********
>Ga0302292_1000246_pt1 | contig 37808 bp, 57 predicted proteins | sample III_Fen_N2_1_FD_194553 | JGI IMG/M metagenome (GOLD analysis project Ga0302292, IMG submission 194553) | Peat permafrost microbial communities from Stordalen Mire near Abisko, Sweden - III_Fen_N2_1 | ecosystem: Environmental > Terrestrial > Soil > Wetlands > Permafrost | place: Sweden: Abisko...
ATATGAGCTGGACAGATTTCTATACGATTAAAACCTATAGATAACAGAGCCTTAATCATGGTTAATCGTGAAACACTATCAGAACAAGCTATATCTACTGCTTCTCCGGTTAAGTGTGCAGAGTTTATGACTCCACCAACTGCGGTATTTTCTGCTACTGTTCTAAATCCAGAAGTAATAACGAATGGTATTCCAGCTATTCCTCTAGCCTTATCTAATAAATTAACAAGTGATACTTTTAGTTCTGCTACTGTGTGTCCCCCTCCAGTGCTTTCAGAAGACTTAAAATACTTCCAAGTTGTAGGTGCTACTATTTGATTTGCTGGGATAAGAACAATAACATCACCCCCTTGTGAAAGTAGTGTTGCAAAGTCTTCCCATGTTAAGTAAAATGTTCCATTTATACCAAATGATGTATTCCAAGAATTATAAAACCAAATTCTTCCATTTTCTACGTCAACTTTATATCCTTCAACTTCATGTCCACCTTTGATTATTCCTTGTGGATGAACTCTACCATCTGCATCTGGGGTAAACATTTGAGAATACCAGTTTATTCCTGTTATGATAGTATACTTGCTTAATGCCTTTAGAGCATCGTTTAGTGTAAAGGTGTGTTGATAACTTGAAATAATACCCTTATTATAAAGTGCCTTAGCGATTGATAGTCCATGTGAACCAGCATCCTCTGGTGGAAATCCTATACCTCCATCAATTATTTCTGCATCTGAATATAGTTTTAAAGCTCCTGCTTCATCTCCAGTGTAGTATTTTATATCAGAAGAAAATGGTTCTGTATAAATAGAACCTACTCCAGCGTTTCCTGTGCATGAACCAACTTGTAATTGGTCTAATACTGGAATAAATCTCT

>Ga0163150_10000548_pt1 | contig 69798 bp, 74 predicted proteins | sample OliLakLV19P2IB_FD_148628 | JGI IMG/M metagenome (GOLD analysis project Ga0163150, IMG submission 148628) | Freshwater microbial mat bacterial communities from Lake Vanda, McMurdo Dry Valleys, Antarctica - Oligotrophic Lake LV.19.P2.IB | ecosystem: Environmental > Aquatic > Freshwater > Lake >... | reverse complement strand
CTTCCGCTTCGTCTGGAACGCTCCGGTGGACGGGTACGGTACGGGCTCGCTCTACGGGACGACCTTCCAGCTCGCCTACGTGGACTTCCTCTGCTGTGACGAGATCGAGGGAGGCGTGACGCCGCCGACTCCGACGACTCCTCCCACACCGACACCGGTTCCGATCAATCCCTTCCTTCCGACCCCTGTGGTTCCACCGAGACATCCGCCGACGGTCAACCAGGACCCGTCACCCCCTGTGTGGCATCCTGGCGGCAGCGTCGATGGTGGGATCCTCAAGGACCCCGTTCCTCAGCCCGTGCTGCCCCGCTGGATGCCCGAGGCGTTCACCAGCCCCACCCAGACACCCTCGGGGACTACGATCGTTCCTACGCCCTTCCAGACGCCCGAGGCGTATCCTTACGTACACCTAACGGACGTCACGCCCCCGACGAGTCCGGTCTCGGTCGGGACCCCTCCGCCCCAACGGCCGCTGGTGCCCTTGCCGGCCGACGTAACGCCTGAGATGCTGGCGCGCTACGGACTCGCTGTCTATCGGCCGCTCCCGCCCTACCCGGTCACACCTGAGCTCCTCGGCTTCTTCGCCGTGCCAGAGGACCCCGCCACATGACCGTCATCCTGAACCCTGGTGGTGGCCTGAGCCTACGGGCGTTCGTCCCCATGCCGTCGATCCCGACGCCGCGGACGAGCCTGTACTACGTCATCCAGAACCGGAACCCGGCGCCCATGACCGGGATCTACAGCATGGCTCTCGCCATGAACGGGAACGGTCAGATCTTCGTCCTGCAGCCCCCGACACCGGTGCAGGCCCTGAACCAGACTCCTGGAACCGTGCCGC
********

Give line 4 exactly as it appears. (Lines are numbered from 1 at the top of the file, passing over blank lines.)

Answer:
CTTCCGCTTCGTCTGGAACGCTCCGGTGGACGGGTACGGTACGGGCTCGCTCTACGGGACGACCTTCCAGCTCGCCTACGTGGACTTCCTCTGCTGTGACGAGATCGAGGGAGGCGTGACGCCGCCGACTCCGACGACTCCTCCCACACCGACACCGGTTCCGATCAATCCCTTCCTTCCGACCCCTGTGGTTCCACCGAGACATCCGCCGACGGTCAACCAGGACCCGTCACCCCCTGTGTGGCATCCTGGCGGCAGCGTCGATGGTGGGATCCTCAAGGACCCCGTTCCTCAGCCCGTGCTGCCCCGCTGGATGCCCGAGGCGTTCACCAGCCCCACCCAGACACCCTCGGGGACTACGATCGTTCCTACGCCCTTCCAGACGCCCGAGGCGTATCCTTACGTACACCTAACGGACGTCACGCCCCCGACGAGTCCGGTCTCGGTCGGGACCCCTCCGCCCCAACGGCCGCTGGTGCCCTTGCCGGCCGACGTAACGCCTGAGATGCTGGCGCGCTACGGACTCGCTGTCTATCGGCCGCTCCCGCCCTACCCGGTCACACCTGAGCTCCTCGGCTTCTTCGCCGTGCCAGAGGACCCCGCCACATGACCGTCATCCTGAACCCTGGTGGTGGCCTGAGCCTACGGGCGTTCGTCCCCATGCCGTCGATCCCGACGCCGCGGACGAGCCTGTACTACGTCATCCAGAACCGGAACCCGGCGCCCATGACCGGGATCTACAGCATGGCTCTCGCCATGAACGGGAACGGTCAGATCTTCGTCCTGCAGCCCCCGACACCGGTGCAGGCCCTGAACCAGACTCCTGGAACCGTGCCGC